Ray Fisher is a staff writer for Trib Total Media. Reach him at 412-388-5820 or [email protected].

TribLIVE commenting policy

You are solely responsible for your comments and by using you agree to our Terms of Service.

We moderate comments. Our goal is to provide substantive commentary for a general readership. By screening submissions, we provide a space where readers can share intelligent and informed commentary that enhances the quality of our news and information.

While most comments will be posted if they are on-topic and not abusive, moderating decisions are subjective. We will make them as carefully and consistently as we can. Because of the volume of reader comments, we cannot review individual moderation decisions with readers.

We value thoughtful comments representing a range of views that make their point quickly and politely. We make an effort to protect discussions from repeated comments either by the same reader or different readers

We follow the same standards for taste as the daily newspaper. A few things we won't tolerate: personal attacks, obscenity, vulgarity, profanity (including expletives and letters followed by dashes), commercial promotion, impersonations, incoherence, proselytizing and SHOUTING. Don't include URLs to Web sites.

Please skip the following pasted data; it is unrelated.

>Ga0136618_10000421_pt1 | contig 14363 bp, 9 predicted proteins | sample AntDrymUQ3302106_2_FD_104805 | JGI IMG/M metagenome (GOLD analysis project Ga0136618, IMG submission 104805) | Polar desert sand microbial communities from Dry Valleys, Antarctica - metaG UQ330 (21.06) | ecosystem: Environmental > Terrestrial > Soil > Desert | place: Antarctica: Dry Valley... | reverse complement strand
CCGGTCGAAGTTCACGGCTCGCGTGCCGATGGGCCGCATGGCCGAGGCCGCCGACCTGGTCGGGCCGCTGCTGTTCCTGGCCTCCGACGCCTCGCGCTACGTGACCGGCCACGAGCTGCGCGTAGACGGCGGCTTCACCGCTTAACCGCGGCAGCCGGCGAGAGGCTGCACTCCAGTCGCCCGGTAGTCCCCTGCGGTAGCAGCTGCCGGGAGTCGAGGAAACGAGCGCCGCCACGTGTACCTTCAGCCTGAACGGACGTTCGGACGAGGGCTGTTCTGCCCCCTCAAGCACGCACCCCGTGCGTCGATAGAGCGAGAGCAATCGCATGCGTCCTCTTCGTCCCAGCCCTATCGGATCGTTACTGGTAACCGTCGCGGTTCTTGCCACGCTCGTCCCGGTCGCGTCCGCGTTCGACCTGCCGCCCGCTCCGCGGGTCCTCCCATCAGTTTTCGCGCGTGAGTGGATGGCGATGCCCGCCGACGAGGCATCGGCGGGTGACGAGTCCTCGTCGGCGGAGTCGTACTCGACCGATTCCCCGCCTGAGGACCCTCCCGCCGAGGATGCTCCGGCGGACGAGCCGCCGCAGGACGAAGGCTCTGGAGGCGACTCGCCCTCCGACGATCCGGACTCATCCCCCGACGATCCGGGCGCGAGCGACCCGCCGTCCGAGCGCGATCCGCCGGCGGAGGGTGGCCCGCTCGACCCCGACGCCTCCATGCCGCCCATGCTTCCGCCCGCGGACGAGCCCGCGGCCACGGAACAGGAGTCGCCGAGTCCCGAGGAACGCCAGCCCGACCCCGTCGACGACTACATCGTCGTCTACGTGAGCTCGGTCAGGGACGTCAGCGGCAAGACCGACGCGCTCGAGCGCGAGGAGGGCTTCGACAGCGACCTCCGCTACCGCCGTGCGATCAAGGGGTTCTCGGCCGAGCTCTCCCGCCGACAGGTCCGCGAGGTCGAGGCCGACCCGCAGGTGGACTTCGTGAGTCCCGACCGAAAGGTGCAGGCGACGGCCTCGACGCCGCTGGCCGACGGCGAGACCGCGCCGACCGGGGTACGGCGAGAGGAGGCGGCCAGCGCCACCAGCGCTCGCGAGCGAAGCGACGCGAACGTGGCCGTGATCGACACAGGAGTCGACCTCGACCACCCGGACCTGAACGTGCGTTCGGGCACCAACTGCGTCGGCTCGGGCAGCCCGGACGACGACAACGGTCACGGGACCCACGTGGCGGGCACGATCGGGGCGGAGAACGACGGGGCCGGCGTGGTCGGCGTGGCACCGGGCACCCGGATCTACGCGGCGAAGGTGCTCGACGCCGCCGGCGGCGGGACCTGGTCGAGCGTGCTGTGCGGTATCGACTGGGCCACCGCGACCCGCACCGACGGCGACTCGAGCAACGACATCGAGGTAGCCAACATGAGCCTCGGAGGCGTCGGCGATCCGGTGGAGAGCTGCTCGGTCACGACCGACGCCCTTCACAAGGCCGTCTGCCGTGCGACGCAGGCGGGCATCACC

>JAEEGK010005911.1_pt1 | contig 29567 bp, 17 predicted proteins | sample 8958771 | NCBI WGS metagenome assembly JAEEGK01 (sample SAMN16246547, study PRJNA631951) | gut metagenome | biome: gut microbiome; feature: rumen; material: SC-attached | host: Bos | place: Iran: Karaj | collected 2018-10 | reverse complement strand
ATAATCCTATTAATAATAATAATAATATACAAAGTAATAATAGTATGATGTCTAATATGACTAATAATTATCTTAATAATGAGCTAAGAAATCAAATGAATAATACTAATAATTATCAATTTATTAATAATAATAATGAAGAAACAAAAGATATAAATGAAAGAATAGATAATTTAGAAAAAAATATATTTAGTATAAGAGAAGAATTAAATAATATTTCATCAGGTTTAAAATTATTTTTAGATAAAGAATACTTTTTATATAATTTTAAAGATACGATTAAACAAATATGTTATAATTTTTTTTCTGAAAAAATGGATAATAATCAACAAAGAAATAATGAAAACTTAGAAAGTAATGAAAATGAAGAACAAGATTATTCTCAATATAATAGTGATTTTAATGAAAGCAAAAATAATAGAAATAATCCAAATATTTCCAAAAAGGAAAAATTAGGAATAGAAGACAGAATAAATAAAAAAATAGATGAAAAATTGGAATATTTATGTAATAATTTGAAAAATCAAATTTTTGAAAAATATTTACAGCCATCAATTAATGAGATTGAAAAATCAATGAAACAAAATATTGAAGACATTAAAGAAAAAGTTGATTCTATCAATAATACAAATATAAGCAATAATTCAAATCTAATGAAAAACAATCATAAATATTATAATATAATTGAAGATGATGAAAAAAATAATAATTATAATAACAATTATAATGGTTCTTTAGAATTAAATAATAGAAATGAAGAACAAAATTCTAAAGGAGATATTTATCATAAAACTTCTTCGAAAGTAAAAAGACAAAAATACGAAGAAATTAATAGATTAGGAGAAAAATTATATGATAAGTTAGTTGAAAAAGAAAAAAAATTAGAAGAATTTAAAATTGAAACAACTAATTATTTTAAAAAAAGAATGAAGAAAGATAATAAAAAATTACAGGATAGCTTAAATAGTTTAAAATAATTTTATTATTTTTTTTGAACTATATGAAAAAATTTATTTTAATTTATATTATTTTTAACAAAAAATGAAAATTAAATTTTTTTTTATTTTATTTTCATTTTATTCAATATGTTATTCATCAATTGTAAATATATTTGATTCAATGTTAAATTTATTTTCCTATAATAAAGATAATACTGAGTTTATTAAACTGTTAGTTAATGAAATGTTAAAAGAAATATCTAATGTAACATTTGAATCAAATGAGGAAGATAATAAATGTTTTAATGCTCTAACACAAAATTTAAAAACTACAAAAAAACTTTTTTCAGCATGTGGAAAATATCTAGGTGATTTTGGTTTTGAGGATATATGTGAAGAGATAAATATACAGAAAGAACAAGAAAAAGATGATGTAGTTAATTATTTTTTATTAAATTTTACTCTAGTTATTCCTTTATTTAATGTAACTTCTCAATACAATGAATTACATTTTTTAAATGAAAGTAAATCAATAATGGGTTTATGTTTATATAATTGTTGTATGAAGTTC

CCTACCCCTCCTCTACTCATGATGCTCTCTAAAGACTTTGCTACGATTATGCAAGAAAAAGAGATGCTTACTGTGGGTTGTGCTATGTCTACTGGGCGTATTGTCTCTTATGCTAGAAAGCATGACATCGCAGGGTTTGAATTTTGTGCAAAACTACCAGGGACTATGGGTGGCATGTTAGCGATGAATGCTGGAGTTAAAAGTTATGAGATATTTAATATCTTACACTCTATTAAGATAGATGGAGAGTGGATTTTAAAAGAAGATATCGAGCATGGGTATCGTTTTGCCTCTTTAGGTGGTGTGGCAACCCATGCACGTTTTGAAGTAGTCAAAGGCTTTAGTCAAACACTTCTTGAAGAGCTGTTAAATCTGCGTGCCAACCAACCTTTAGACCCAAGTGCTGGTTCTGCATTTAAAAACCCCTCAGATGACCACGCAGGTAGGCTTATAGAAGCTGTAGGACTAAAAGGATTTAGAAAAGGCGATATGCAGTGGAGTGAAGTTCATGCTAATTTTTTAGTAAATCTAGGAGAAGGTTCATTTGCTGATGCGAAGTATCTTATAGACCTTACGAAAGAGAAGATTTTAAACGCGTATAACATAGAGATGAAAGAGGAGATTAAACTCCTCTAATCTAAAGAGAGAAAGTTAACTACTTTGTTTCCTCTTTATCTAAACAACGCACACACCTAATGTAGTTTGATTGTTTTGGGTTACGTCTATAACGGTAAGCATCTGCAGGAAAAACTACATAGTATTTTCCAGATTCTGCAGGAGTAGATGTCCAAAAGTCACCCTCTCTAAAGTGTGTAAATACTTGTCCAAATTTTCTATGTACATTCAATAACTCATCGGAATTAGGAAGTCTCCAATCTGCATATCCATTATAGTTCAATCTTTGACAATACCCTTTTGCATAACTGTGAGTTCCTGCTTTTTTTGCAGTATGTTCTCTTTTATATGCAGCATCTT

We do not edit comments. They are either approved or deleted. We reserve the right to edit a comment that is quoted or excerpted in an article. In this case, we may fix spelling and punctuation.

We welcome strong opinions and criticism of our work, but we don't want comments to become bogged down with discussions of our policies and we will moderate accordingly.

We appreciate it when readers and people quoted in articles or blog posts point out errors of fact or emphasis and will investigate all assertions. But these suggestions should be sent via e-mail. To avoid distracting other readers, we won't publish comments that suggest a correction. Instead, corrections will be made in a blog post or in an article.